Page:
For the first time in 16 Years, the footballing maestros Lionel Messi and Cristiano Ronaldo will have to step out of the UEFA Champions League and make way for their new generation counterparts Kylian Mbappe and Erling Haaland to battle it out for becoming world champion, signifying change in guard in footballing world as Paris Saint-Germain swept aside Barcelona in the last 16 and Haaland helped Dortmund power past Sevilla along with Porto registering a dramatic win over Italian giants Juventus in the same round.
The quarterfinals of 2020-21 UEFA Champions League will see THREE English Clubs (Manchester City, Chelsea and Liverpool), TWO German Clubs (Bayern Munich, Borussia Dortmund), ONE Spanish, Portuguese and French club (Real Madrid, Porto and Paris Saint Germain) battling it out to reach the semi-finals over two legs. The draw for the quarter-finals and semi-finals is at 11am GMT (4 pm IST) on Friday in Nyon, Switzerland, and will be streamed live on UEFA’s website and broadcast on Sony Six.The first legs of the quarter-finals are scheduled to take place on April 6 and 7, with the return legs being played over April 13 and 14.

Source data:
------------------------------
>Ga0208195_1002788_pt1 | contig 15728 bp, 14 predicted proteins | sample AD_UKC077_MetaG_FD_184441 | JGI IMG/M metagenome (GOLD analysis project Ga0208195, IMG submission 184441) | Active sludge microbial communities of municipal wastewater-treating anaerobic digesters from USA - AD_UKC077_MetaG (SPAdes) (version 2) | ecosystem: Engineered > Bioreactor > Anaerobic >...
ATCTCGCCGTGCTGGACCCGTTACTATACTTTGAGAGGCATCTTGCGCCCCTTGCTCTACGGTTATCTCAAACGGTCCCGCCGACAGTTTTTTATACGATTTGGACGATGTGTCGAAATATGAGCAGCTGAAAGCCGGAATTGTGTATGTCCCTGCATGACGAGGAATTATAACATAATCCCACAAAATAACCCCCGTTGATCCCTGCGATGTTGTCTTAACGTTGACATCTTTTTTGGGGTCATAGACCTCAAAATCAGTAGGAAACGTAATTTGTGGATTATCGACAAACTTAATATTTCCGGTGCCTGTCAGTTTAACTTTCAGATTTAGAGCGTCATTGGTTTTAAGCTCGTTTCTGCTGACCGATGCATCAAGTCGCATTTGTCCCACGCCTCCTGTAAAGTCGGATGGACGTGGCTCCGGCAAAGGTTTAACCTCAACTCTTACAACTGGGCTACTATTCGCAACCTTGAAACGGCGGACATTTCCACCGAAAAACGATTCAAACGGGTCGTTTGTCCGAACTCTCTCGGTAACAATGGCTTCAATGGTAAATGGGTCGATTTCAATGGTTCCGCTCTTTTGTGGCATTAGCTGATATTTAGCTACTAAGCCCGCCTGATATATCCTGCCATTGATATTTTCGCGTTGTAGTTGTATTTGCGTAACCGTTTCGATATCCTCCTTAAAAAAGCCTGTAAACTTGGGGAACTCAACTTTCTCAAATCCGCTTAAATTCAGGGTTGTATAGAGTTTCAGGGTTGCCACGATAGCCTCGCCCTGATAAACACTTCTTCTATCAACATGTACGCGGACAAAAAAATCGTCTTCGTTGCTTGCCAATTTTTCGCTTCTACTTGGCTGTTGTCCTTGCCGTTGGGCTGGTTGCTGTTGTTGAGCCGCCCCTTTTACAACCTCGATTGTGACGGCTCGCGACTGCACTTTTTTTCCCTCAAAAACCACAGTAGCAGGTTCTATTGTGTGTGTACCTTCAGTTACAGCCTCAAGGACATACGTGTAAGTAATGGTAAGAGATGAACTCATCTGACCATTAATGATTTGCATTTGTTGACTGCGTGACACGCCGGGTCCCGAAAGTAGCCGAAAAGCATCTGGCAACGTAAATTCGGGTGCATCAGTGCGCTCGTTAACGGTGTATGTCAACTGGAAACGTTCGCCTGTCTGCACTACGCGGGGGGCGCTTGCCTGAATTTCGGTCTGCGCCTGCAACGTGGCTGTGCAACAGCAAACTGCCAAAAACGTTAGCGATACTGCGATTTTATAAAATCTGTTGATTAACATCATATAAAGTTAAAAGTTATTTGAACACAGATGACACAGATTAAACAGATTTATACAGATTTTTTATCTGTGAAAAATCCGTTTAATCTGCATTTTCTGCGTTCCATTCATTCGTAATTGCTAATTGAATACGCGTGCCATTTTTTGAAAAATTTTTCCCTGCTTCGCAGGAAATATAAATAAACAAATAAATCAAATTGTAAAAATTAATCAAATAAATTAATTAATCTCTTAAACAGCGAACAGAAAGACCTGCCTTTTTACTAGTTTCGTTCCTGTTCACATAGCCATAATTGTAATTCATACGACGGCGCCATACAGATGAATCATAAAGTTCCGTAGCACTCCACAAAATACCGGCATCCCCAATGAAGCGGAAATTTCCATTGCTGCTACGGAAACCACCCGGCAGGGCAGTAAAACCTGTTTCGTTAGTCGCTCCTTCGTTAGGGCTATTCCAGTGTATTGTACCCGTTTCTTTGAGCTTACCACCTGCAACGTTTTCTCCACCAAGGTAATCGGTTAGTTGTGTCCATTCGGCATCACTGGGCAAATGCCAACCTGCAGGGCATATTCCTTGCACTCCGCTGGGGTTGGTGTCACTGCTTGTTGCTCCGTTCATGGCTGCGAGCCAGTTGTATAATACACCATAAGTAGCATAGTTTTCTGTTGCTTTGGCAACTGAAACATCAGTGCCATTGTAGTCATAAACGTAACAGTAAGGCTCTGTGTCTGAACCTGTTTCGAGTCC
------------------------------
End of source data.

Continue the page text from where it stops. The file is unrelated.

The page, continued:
Let’s look at what each team brings on to the table in this competition to be crowned as ‘World Champions’ in two parts article
1. MANCHESTER CITY
Pep Guardiola hasn’t won this competition in his last eight attempts — one with Barcelona, three with Bayern and four with Manchester City. Ninth time around, he seems to have a serious chance of ending that run because City have hit their stride over the past couple of months. And it hasn’t just been about possession play and attacking drive — we’ve seen a significant defensive improvement. The arrival of Ruben Dias in the summer transfer window has given City the traditional defensive qualities Guardiola’s teams have sometimes lacked while John Stones’ re-emergence alongside him has created a classic partnership of a solid defender and a more cultured ball-player. The form of Joao Cancelo has been particularly remarkable — the right-back has drifted inside to become a holding midfielder and, increasingly, a genuine deep playmaker.